As Little Bear’s progress continues, our fears have slowly gone from high flame to a simmer. We’ve seen the neurologist, the geneticist, three physical therapists, two occupational therapists, a speech pathologist, and we have appointments with two ABA specialists at the end of the month. At first each new evaluation was a terrifying prospect that both Papi Bear and myself feared the night before. We knew our hopes and dreams for Little Bear would die a tiny bit more as his diagnosis was confirmed yet again.
Yet now, a month and a half after his initial visit, our fears have reduced to such a level that we’re almost happy to see new evaluations. Each evaluation he has seems to be less extreme than the previous one, showing us the obvious success that early intervention has had on our son.
For example, when we initially filled out his survey, we said he rarely made eye contact. This is no longer true. Little Bear doesn’t make normal eye contact by any stretch of the imagination, but he comes up to us and looks in our eyes spontaneously, always looks at us when we’re playing with him, and he’s even begun to look for approval after completing a task. These are big milestones to our family and we’re very proud that he’s been able to make significant progress after just a few weeks of therapy and work with his parents.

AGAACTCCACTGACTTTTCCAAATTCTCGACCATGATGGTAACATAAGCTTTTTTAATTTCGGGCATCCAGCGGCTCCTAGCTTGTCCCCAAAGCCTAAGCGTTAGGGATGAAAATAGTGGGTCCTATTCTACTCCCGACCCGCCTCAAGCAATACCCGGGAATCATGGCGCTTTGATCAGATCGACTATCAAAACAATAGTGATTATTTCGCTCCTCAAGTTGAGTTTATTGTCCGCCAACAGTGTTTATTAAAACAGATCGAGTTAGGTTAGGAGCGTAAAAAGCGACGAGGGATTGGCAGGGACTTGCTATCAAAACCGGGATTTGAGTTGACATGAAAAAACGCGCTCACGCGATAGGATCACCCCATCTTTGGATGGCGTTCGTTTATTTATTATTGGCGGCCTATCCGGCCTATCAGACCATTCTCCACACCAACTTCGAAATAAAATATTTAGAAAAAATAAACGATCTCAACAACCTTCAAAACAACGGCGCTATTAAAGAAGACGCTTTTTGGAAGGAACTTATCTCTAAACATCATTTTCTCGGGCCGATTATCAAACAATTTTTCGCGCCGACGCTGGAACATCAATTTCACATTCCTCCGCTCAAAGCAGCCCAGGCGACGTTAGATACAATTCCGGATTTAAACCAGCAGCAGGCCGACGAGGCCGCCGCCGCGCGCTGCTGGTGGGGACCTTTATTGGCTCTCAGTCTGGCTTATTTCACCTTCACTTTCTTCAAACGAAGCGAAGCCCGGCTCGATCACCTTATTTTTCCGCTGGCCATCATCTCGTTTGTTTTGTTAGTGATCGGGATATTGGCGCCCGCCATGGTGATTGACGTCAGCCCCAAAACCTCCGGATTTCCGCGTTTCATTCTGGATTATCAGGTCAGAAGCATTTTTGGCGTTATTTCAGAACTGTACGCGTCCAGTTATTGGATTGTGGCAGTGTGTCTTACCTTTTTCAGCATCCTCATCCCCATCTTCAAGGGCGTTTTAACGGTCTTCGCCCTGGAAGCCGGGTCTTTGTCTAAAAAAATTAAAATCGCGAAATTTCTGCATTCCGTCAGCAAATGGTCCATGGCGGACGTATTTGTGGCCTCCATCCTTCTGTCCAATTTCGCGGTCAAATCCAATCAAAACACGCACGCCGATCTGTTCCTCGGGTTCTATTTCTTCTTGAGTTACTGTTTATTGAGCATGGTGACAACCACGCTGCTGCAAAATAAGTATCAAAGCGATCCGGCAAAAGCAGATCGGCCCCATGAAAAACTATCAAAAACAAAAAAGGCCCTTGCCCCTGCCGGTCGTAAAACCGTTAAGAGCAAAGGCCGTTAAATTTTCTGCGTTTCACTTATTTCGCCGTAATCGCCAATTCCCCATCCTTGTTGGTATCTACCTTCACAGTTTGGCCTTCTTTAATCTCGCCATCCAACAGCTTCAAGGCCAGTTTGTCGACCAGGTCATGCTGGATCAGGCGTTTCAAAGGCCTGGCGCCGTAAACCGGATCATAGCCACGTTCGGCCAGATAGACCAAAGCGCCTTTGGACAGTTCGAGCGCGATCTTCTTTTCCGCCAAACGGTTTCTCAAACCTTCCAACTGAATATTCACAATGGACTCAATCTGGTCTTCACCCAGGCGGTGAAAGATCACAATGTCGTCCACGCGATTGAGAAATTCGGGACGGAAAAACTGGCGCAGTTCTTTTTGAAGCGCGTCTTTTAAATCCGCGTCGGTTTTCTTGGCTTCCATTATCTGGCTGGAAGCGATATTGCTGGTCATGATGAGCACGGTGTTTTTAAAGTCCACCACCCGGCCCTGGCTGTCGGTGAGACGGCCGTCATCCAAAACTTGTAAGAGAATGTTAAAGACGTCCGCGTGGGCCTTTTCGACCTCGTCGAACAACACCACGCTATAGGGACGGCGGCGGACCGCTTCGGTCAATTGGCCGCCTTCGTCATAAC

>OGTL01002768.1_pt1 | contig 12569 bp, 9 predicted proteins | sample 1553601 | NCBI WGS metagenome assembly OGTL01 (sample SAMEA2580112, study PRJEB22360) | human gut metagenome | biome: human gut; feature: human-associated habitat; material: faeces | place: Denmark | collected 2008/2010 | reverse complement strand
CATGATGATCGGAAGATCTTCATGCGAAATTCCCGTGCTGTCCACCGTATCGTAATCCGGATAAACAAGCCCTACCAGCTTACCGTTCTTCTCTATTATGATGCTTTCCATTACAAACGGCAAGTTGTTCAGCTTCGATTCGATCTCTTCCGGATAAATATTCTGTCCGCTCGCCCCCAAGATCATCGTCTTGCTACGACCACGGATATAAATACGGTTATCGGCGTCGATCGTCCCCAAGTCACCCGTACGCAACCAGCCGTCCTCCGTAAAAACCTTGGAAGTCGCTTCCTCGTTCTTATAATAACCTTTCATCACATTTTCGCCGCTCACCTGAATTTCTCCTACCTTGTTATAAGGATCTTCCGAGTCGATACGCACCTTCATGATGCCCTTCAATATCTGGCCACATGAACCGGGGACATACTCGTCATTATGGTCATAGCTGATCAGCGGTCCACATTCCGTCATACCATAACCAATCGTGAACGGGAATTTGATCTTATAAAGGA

His vocabulary upon diagnosis was under two dozen words, but is at least twice that now and every day he seems to add something new. He knows his shapes, his letters, and his numbers now. He can name three body parts, a few animals, and he makes his likes and dislikes known through the word “no.” This is absolutely thrilling to us as parents, since just a few short weeks ago all he would say regularly was “leche,” “ball,” and “bubble.” Now he’s actually communicating with us.
Early Intervention is so commonly ignored by parents for whatever reason. I, personally, am a huge fan of taking advantage of it. It changed the outcomes for both of my boys and has put them on a direct path to success. I urge everyone who has even the slightest fear about their children being behind in anything to have their child evaluated. There is absolutely nothing to lose and an entire world of good that can be gained.